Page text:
Last night's debate was surreal in several respects. Fillon's lead is all but insurmountable: not only did he beat Juppé by 16 points in round 1, but the third-place finisher, Sarkozy, advised his supporters to vote for Fillon, as did Bruno Le Maire.
Juppé's only chance this coming Sunday is therefore to mobilize a massive turnout of left-wing voters who would prefer him to Fillon's no-punches-pulled neo-Thatcherism. One might have expected him, therefore, to appeal to this electorate, but instead he offered them bupkis (if your Yiddish is weak, you can look it up). Expressions of mutual respect between the two men were frequent: "You've been my minister, François, and I've been yours" (le tutoiement was adhered to throughout). He pointed out, rightly, that the differences between his program and Fillon's--at least on paper--are largely differences of degree rather than intent: Fillon will reduce the number of civil servants by 500,000, Juppé by 250,000, etc. Needless to say, such honesty and politesse are not likely to give enough hope to Billancourt to fill the ballot boxes with votes for the quintessential énarque, who, though he has learned to moderate his contempt for the untutored, still confuses retail politics with a sans-faute performance on an oral exam.
As for those orals, both candidates were superb. Rhetorical polish is not in short supply in the Hexagon. Well-oiled glibness allowed both men to slip past embarrassing episodes in their past: Fillon described his "first demonstration" as a protest against an English teacher he considered incompetent, neglecting to mention that he was expelled for tossing a tear-gas grenade into the classroom, while Juppé prefaced an answer to a question about how he would deal with an indicted minister by pointing out that he himself had been not only indicted but condemned for corruption, prompting his "old friend François" to come to his rescue by saying nothing he had said should be taken to imply that he regarded "Alain" as anything less than superbly qualified to become France's next president.
In short, Fillon's strategy was to present, in true Thatcherite manner, a radical program for rolling back France's social model as though there were no alternative, while Juppé's strategy was to acknowledge the rationale for such an approach to governing, dissenting only to the extent of suggesting he would take a more pragmatic line and attempting to raise doubts about Fillon's commitment to protecting abortion rights and other "values" issues. I doubt that this will come anywhere near overcoming his deficit.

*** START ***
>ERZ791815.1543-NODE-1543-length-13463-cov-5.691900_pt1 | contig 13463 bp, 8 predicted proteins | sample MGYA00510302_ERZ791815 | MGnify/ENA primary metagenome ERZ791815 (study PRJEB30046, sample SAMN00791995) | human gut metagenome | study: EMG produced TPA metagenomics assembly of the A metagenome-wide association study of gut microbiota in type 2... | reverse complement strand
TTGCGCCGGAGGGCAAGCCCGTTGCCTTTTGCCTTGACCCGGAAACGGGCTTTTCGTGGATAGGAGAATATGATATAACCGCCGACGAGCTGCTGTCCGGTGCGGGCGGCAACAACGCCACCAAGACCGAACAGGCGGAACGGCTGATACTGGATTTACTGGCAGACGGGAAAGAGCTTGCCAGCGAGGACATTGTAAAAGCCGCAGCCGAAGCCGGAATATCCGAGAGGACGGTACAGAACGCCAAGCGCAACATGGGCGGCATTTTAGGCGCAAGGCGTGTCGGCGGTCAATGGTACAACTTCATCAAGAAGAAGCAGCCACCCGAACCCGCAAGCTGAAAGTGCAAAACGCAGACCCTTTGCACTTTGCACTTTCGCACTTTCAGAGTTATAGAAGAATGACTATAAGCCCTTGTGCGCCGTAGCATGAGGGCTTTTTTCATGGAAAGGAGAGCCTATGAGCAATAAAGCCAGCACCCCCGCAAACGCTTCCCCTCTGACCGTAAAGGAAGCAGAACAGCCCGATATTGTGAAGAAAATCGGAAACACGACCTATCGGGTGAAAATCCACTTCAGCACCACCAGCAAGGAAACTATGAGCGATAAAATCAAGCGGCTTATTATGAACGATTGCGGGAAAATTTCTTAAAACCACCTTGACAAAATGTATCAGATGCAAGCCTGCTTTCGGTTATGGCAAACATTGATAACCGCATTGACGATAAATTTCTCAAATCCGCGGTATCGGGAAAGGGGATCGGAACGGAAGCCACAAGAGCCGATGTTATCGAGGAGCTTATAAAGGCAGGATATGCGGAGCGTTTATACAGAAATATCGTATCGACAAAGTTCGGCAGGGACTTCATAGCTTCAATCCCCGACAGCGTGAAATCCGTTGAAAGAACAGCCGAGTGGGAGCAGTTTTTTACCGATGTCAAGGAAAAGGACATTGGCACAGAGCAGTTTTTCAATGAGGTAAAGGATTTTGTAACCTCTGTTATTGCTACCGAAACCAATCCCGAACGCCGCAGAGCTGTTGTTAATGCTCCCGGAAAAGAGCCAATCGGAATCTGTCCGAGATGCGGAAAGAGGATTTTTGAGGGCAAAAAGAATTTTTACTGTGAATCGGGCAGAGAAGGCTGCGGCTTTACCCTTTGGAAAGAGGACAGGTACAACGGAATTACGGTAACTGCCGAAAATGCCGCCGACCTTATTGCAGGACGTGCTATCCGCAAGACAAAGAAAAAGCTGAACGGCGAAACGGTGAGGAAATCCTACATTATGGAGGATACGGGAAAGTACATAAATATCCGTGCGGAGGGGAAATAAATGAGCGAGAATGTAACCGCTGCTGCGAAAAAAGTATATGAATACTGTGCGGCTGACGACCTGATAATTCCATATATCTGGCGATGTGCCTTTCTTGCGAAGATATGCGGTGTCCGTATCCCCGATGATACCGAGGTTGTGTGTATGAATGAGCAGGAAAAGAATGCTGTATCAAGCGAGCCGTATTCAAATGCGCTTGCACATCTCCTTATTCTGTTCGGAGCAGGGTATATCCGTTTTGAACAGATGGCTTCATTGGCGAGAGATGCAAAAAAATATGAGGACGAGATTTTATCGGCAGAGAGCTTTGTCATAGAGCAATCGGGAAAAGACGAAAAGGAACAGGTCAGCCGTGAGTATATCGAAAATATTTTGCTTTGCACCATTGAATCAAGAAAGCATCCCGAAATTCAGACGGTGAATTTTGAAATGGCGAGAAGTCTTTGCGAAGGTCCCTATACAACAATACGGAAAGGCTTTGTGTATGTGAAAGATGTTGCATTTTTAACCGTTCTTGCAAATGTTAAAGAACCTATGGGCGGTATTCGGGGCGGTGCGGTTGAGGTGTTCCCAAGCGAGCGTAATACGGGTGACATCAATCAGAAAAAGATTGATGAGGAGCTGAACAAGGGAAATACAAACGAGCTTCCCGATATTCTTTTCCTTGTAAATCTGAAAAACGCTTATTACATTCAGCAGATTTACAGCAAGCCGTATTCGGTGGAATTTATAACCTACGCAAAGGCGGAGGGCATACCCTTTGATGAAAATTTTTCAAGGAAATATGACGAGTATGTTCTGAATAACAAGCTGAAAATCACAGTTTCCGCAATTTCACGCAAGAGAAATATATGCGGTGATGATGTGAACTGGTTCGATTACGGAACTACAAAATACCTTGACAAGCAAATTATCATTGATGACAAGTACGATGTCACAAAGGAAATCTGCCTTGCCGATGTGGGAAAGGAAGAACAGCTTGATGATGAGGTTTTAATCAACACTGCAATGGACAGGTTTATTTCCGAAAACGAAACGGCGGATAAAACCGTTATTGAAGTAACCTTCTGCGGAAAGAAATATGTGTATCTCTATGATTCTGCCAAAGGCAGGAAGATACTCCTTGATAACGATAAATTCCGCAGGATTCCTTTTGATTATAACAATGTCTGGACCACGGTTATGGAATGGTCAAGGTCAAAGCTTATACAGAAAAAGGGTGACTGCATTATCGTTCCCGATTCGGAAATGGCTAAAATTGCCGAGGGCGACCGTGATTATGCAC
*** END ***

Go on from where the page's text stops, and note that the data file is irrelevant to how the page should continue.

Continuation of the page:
Hence François Fillon is likely to be the LR candidate. I have already said what I think this implies for the emergence of a center-left opponent. But what about Marine Le Pen? Fillon's victory was certainly unexpected, so she will need to revise her strategy, but I don't think she needs to do much. A part of la droite populaire, which failed to turn out for Sarkozy, has probably already deserted to Le Pen. Fillon is the candidate of the provincial bourgeoisie, of traditionalist Catholics, of family values. This worked in the LR primary, but only 4.7 million voters participated. Fillon's Thatcherism will be anathema to left-wing voters, to the millions of youths and union members and civil servants who took to the streets to protest the much milder Hollande reforms. If Fillon carries through with his promises to come in with guns blazing in his first hundred days, it's not hard to envision a long hot summer in 2017 (disrupting my vacation plans, I might add, but let's not be petty). It will take only a small pivot for Le Pen to present herself, as she already has to some extent, as the ultimate defender of the "French social model," at least as concerns les Français de souche. Welfare chauvinism will be her line against uninhibited market competition. And it is not impossible to envision this line as the winning ticket in round 2 against a Fillon who seems unwilling to make the slightest gesture to mollify left-wing voters set adrift by the chaos in their camp.
I am therefore deeply pessimistic. And I note, further, that Vladimir Putin now has two candidates in the French election, Fillon and Le Pen. Not to mention a friend in the White House. How many more refugees will be driven out of Syria by this prospect, and how many will reach Europe if Erdogan makes good on his threat to open the gates once again? The implications for the stability of the European Union do not need to be spelled out.